A 14-week repeated dose toxicity study (oral route) was conducted to characterize the toxic responses in mice orally exposed to methyl eugenol following a method comparable to OECD TG 408 and in compliance with GLP. Groups of 10 male and 10 female B6C3F1 mice were administered 0, 10, 30, 100, 300, or 1,000 mg/kg body weight in 0.5% methylcellulose by gavage 5 days per week for 14 weeks. A water control group of 10 male and 10 female mice received deionized water by gavage. All but one male and all females receiving 1,000 mg/kg died before the end of the study. Chemical-related nonneoplastic lesions occurred in the liver, glandular stomach, and nose of male and female mice. Hepatic changes were generally only observed in mice that survived beyond the first week of the study. Cytologic alteration, necrosis, bile duct hyperplasia, and focal subacute inflammation occurred in the liver of all 300 mg/kg females. The incidences of atrophy, degeneration, necrosis, edema, mitotic alteration, and cystic glands of the fundic region of the glandular stomach were increased in one or more groups of male and female mice administered 30 mg/kg or greater compared to the vehicle controls. Minimal to mild focal degeneration of the olfactory epithelium of the nose occurred in 30, 300, and 1,000 mg/kg males, 30 mg/kg or greater females, and two water control females, although incidences and severities of this lesion were not dose dependent. Based on the results of this study, the NOEL was estimated to be 10 mg/kg bw/day.

Endpoint conclusion
Endpoint conclusion:
no adverse effect observed
Dose descriptor:
NOAEL
10 mg/kg bw/day
Study duration:
subchronic
Species:
rat
Quality of whole database:
2 studies with Klimisch score 2.

Repeated dose toxicity: inhalation - systemic effects

Endpoint conclusion
Endpoint conclusion:
no study available

Repeated dose toxicity: inhalation - local effects

Endpoint conclusion
Endpoint conclusion:
no study available

Repeated dose toxicity: dermal - systemic effects

Endpoint conclusion
Endpoint conclusion:
no study available

Repeated dose toxicity: dermal - local effects

Endpoint conclusion
Endpoint conclusion:
no study available

Additional information

Key study (oral route, rats): A 14-week repeated dose toxicity study (oral route) was conducted to characterize the toxic responses in rats orally exposed to methyl eugenol following a method comparable to OECD TG 408 and in compliance with GLP. Groups of 10 male and 10 female F344/N rats were administered 0, 10, 30, 100, 300, or 1,000 mg/kg body weight in 0.5% methylcellulose by gavage 5 days per week for 14 weeks. Additional groups of rats of each sex were dosed similarly and used for hematology and clinical chemistry studies. A water control group of 10 male and 10 female rats received deionized water by gavage. All rats survived until the end of the study. Methyleugenol administration to rats induced erythrocyte microcytosis in 300 mg/kg males and 1,000 mg/kg males and females, and thrombocytosis in the 100 mg/kg or greater groups. It also caused an increase in serum alanine aminotransferase and sorbitol dehydrogenase activities in the 100 mg/kg or greater rats, and bile acid concentration in the 300 and 1,000 mg/kg groups, suggesting hepatocellular injury, cholestasis or altered hepatic function. Additionally, methyleugenol induced hypoproteinemia and hypoalbuminemia, evidenced by decreased total protein and albumin concentrations in the 300 and 1,000 mg/kg groups. Liver weights of 100, 300, and 1,000 mg/kg males and 300 and 1,000 mg/kg females and testis weights of 1,000 mg/kg males were significantly increased. Increased incidences of liver lesions occurred in 300 and 1,000 mg/kg males and females and hepatocellular adenoma occurred in one 1,000 mg/kg male. The incidences of atrophy and chronic inflammation of the mucosa of the glandular stomach were significantly increased in rats administered 300 or 1,000 mg/kg. The incidences of cortical hypertrophy of the adrenal cortex were significantly increased in 100, 300, and 1,000 mg/kg males and 1,000 mg/kg females. The incidences of cytoplasmic alteration of the submandibular salivary glands were increased in rats administered 30 mg/kg or greater. Based on the results of this study, the NOEL was estimated to be 10 mg/kg bw/day.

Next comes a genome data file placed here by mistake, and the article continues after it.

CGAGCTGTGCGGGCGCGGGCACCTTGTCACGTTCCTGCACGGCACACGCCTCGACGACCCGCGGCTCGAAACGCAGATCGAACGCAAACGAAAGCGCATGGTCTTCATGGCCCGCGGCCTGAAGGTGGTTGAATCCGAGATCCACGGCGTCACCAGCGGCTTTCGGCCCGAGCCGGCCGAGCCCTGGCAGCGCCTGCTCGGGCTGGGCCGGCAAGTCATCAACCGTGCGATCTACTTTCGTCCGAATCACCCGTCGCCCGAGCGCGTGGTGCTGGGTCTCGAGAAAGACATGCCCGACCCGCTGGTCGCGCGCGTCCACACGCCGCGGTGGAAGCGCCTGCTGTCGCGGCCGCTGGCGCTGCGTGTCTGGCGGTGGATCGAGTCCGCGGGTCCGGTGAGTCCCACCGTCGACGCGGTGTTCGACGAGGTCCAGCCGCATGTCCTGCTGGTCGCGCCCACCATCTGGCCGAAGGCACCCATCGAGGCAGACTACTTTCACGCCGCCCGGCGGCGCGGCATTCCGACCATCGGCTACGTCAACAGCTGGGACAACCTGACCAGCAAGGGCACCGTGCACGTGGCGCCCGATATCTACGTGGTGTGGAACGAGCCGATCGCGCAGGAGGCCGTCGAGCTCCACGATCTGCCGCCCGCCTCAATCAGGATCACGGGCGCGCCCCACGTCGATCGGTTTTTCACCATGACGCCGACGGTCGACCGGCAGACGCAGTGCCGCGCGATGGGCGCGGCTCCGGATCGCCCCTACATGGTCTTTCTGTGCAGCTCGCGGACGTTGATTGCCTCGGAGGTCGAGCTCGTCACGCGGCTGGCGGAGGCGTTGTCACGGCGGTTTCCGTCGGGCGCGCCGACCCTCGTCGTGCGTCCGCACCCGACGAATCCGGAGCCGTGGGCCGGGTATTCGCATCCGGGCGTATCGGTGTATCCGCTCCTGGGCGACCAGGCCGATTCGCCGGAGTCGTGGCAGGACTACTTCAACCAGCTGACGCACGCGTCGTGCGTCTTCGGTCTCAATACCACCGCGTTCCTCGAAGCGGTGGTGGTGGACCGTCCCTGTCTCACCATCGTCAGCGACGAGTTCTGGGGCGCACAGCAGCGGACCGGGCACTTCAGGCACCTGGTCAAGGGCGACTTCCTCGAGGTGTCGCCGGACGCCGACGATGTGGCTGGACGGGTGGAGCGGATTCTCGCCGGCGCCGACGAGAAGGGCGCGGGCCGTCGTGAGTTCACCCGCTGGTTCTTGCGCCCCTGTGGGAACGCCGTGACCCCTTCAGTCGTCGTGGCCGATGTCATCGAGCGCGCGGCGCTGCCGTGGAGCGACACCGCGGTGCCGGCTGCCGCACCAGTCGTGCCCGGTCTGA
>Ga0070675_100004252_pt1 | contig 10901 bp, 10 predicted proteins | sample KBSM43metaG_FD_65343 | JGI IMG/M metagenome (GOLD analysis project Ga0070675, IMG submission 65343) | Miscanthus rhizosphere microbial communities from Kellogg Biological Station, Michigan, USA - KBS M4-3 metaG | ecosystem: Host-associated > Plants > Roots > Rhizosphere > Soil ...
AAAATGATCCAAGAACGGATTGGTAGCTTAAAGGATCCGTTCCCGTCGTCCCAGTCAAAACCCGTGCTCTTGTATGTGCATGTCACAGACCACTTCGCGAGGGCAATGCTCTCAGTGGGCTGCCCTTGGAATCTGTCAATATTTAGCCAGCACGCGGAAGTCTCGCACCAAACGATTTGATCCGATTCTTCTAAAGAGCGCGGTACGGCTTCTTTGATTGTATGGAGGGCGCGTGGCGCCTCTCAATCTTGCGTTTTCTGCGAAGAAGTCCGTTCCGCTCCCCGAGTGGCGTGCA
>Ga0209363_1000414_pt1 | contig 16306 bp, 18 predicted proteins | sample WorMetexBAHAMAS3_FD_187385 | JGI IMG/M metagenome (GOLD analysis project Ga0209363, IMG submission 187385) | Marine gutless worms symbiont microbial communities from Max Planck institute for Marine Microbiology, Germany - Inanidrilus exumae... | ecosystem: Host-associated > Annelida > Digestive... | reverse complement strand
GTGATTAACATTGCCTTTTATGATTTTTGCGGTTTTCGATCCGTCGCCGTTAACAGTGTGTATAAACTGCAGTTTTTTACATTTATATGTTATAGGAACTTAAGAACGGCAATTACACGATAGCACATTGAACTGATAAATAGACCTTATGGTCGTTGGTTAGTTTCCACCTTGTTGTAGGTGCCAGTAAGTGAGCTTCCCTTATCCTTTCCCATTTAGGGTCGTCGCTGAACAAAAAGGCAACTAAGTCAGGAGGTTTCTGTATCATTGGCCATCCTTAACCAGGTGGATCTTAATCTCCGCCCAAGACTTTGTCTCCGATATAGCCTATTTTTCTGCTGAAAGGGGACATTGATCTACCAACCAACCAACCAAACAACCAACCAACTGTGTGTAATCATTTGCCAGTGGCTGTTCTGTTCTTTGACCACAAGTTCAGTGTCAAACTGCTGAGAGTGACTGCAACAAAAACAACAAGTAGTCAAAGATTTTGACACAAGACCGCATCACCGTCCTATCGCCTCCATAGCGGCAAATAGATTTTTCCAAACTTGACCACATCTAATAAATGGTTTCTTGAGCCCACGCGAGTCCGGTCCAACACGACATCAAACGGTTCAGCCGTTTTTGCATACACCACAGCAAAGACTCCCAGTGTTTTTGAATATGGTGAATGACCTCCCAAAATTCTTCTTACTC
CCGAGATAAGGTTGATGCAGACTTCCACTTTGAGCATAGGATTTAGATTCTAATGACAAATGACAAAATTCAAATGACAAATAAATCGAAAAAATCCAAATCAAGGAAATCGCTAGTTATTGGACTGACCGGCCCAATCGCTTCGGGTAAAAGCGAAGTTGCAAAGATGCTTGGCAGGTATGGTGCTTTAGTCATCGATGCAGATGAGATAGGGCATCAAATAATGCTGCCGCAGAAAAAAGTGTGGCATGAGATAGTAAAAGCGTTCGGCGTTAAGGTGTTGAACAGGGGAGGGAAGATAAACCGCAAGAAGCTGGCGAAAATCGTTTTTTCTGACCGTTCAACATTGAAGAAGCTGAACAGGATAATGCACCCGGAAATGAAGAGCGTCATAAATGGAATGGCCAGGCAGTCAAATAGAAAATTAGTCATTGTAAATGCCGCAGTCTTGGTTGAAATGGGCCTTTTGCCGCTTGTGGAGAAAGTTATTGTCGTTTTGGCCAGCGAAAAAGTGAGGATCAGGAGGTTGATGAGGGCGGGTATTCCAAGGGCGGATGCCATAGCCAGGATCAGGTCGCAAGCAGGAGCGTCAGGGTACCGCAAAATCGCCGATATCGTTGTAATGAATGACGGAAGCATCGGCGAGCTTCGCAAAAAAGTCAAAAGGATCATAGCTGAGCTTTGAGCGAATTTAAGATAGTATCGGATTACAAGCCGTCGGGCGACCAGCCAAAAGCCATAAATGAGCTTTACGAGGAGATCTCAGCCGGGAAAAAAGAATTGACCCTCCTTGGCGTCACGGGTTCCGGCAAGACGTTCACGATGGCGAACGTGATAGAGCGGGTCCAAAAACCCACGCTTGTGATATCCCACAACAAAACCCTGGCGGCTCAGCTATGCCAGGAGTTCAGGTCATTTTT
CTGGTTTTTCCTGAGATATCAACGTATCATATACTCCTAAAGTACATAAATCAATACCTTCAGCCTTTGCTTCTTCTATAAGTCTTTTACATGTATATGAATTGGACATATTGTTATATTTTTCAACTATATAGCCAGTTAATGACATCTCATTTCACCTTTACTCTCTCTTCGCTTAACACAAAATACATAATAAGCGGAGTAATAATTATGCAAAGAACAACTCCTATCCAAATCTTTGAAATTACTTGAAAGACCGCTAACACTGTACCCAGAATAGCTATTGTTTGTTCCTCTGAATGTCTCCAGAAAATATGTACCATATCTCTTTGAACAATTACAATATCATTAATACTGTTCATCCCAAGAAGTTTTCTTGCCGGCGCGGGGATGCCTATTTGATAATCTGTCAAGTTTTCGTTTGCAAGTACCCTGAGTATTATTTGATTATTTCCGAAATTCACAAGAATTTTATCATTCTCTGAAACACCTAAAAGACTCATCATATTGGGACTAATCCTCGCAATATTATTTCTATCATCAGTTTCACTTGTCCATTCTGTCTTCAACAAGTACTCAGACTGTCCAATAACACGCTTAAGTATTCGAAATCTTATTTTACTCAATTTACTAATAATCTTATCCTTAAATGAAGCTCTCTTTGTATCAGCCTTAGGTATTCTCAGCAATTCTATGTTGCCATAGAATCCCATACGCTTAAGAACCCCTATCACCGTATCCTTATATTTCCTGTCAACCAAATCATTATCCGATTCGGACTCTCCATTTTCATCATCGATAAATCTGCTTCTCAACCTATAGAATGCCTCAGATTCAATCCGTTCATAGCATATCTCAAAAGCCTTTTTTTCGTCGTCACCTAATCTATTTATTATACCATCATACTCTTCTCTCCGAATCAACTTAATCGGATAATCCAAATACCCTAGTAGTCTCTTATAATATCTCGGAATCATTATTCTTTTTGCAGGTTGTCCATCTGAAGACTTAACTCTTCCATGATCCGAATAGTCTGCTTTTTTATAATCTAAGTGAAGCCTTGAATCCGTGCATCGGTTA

Key study (oral route, mice): A 14-week repeated dose toxicity study (oral route) was conducted to characterize the toxic responses in mice orally exposed to methyl eugenol following a method comparable to OECD TG 408 and in compliance with GLP. Groups of 10 male and 10 female B6C3F1 mice were administered 0, 10, 30, 100, 300, or 1,000 mg/kg body weight in 0.5% methylcellulose by gavage 5 days per week for 14 weeks. A water control group of 10 male and 10 female mice received deionized water by gavage. All but one male and all females receiving 1,000 mg/kg died before the end of the study. Chemical-related nonneoplastic lesions occurred in the liver, glandular stomach, and nose of male and female mice. Hepatic changes were generally only observed in mice that survived beyond the first week of the study. Cytologic alteration, necrosis, bile duct hyperplasia, and focal subacute inflammation occurred in the liver of all 300 mg/kg females. The incidences of atrophy, degeneration, necrosis, edema, mitotic alteration, and cystic glands of the fundic region of the glandular stomach were increased in one or more groups of male and female mice administered 30 mg/kg or greater compared to the vehicle controls. Minimal to mild focal degeneration of the olfactory epithelium of the nose occurred in 30, 300, and 1,000 mg/kg males, 30 mg/kg or greater females, and two water control females, although incidences and severities of this lesion were not dose dependent. Based on the results of this study, the NOEL was estimated to be 10 mg/kg bw/day.

Justification for classification or non-classification

Based on the available data, the substance is not classified for specific target organ toxicity by repeated exposure (STOT-RE) according to CLP Regulation (EC) no 1272/2008.